Sermons

Summary: What do you have of value? When we have Jesus, there is great value ion what we have.

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“The Miracle in What You Have”

Acts 3:1-26

What do you have of value? Consider the following first-person account. “Bad luck – the light turned red, and I was trapped standing at the corner. I prayed for it to change quickly. He was standing too close to me. And besides, it was cold and I was getting wet from the snow. ‘Can I have something for my file, mister?’ he asked. This one was a crazy – no doubt about it. The grimy box under his arm gave him away immediately. Crazies always carry something, usually a shopping bag with handles. They can be unstable, but this guy looked pretty safe. ‘Sorry, no money.’ I had repeated the old lie so often it came out automatically. ‘Have you anything for my file?’ he repeated. Finally, his message sank through. I fished in my pocket, pulled out a brochure, and handed it to him. ‘No!’ he shouted. Then, almost pathetically, he finished, ‘I don’t have a file for that.’ I took it back and turned away. Come on light – change. I stepped over the curb to look for a break in traffic. ‘I’m Howard,’ he said. ‘What’s your name?’ ‘Mark.’ One syllable was all the information I intended to give. I had no desire to have some crazy calling me all the time. I knew people who had to change their telephone number to stop calls. I liked my number.

I chanced a quick look to see what he was doing. He had a pencil in one hand and was stooping to pick up a piece of paper form the snow. Just then the light changed, and I took off. Halfway down the block, I slowed down and looked back. The crazy had just closed his box and begun to look around for another victim. A few days later, I was walking the same route when I noticed an ambulance parked outside a dingy alley. I joined the crowd of onlookers. Two attendants in white jackets wheeled their stretcher out of the alley. It was the crazy. His face was showing, so I knew he wasn’t dead. But as the attendants shut the door, I could tell by their conversation that he wouldn’t stay uncovered for long. A policeman questioned some of the people in the crowd but received no answers. Nobody seemed to care that much, It was just a little added excitement on an otherwise dull December day. The cop raised his voice and asked, ‘Did anyone know this guy?’ Nobody answered. Finally, I volunteered. ‘His name is Howard.’ The people around me backed away – as if my knowing the crazy’s name made me crazy, too. The cop came over and began to pump me for more information. ‘His name is Howard. That’s all I know, sir.’ ‘Well, at least there will be a name for the headstone. Thanks for your help…Oh, by the way – would you take this for me?’ He reached down and picked up the crazy’s box. ‘I’d like to skip the paper work on this one.’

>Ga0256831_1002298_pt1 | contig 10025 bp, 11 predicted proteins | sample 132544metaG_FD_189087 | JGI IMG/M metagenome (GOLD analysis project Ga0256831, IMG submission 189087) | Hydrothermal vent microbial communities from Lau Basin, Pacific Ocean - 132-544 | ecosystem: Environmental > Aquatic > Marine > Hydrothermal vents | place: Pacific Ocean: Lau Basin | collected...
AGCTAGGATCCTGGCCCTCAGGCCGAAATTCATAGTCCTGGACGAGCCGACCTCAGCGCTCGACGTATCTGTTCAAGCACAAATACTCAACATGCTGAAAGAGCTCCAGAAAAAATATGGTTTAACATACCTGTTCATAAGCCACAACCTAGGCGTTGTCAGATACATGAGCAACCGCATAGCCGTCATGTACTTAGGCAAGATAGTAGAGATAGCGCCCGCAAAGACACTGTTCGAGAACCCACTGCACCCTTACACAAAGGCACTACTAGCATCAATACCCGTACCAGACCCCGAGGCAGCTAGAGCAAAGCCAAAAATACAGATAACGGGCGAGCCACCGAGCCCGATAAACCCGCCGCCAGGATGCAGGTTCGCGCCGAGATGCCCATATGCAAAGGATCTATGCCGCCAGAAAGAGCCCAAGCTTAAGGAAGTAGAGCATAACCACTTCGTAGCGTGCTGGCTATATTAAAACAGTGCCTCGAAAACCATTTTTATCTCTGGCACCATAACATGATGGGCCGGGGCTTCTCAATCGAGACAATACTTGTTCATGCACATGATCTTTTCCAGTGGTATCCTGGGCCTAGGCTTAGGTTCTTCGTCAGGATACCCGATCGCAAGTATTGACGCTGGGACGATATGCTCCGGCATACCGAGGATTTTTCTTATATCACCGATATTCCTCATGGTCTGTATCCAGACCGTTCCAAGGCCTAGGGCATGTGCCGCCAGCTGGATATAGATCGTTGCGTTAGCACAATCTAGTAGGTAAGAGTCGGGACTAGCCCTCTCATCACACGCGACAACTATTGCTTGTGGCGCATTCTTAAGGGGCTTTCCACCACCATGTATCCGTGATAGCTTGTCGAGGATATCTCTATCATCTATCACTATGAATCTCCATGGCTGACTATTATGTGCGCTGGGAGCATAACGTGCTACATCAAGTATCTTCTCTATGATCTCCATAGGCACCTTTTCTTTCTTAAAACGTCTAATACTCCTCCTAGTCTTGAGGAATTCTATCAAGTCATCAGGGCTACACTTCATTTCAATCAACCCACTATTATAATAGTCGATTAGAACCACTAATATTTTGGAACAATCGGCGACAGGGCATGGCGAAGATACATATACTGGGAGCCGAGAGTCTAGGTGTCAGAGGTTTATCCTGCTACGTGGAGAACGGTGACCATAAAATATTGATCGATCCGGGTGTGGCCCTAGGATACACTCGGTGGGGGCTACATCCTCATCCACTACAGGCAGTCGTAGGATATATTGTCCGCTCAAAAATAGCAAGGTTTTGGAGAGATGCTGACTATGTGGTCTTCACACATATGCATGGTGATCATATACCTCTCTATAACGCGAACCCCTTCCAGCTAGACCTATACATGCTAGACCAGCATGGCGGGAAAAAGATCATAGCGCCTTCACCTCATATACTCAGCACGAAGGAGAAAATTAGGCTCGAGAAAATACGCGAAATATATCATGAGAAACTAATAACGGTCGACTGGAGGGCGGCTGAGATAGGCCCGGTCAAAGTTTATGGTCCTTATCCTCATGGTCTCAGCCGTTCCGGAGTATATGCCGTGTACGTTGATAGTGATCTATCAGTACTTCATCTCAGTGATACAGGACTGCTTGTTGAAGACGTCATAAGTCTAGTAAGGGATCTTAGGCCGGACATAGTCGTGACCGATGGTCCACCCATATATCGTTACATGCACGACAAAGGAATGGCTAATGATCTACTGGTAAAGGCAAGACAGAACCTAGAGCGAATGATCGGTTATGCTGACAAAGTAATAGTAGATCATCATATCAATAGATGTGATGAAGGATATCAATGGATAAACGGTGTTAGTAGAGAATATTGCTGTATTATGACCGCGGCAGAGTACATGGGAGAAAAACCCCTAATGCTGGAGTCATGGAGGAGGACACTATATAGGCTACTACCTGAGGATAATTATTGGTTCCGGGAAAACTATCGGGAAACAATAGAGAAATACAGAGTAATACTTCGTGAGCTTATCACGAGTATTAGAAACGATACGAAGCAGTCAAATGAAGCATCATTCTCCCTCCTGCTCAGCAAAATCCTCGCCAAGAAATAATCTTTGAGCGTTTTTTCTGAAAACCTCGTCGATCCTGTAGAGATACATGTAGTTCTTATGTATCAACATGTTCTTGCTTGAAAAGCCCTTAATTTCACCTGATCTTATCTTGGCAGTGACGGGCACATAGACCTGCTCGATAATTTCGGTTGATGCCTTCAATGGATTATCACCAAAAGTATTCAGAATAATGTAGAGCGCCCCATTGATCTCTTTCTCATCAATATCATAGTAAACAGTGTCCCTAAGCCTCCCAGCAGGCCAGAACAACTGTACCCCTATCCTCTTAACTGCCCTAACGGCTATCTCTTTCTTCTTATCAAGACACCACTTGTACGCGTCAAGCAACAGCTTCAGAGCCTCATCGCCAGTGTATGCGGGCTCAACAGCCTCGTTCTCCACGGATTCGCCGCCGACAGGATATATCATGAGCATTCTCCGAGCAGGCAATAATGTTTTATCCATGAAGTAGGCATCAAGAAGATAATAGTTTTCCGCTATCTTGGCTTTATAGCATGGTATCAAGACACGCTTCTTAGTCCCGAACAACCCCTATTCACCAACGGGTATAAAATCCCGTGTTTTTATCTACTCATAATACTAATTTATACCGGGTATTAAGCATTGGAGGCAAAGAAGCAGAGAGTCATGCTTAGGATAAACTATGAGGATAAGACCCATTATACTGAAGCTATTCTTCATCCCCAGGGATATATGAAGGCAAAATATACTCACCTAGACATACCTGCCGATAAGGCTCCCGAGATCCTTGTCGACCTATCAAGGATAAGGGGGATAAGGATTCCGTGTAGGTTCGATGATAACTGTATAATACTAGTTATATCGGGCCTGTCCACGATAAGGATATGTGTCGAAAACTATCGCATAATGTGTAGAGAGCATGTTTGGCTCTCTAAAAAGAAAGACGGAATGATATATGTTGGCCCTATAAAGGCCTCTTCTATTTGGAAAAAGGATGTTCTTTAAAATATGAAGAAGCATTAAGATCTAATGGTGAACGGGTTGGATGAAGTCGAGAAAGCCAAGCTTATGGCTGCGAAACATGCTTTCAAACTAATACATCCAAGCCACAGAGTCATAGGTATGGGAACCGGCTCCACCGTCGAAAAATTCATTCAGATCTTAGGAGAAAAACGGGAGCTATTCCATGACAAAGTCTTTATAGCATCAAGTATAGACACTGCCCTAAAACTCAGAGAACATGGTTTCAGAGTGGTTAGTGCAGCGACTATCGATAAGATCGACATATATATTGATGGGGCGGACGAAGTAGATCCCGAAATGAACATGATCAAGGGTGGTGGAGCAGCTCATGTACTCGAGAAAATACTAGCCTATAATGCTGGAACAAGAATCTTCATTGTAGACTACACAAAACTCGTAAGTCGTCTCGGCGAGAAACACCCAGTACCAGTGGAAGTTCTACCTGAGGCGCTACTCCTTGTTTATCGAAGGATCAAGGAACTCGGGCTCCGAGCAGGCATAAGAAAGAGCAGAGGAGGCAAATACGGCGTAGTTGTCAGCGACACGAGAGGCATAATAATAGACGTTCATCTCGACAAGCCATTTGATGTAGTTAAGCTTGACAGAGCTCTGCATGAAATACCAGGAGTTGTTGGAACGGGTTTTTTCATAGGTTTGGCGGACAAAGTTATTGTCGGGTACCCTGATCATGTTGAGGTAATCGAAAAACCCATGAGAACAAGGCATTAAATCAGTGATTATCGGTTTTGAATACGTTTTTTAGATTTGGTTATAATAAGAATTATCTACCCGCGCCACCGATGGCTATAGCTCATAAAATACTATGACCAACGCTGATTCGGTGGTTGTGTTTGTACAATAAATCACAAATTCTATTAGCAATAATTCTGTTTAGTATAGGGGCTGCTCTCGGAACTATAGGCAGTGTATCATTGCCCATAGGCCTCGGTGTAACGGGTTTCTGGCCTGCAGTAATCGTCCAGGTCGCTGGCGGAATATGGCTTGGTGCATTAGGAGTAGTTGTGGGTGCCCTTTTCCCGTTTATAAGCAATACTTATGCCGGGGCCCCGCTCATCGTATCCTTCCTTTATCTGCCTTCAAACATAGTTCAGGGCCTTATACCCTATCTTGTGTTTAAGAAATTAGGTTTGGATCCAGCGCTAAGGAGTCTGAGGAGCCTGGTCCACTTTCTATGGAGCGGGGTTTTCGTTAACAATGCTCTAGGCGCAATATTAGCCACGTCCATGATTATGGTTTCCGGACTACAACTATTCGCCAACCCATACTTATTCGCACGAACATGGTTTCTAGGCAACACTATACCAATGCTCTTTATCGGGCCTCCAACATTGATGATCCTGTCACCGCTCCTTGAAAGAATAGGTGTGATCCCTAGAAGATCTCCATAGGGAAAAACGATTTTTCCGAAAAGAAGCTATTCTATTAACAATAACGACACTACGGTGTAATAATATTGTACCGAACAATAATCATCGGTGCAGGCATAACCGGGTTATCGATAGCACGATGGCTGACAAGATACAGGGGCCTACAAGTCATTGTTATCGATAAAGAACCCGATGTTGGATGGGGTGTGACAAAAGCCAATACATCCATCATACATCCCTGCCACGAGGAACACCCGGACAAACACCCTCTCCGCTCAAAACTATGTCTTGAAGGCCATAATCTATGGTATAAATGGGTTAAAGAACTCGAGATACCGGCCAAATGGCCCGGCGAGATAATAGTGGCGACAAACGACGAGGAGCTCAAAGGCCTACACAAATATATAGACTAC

He shoved the box into my hands and walked away before I could say anything. ‘Why would I want this guy’s garbage?’ I looked around for a trash can, but…I could just toss the box. Maybe it was the stories I had heard of millionaires who lived like bums, or perhaps it was just my slightly misguided sense of loyalty to the human race. Whatever it was, I opened the box. I was disappointed. There was nothing but old clothes and a file folder. I pulled out the file and dumped the rest of the stuff. Then I noticed the crude printing on the folder: ‘FRIENDS.’ I opened it and looked inside. It held only one small scrap of paper. On it was written, ‘MARK.’” (1)


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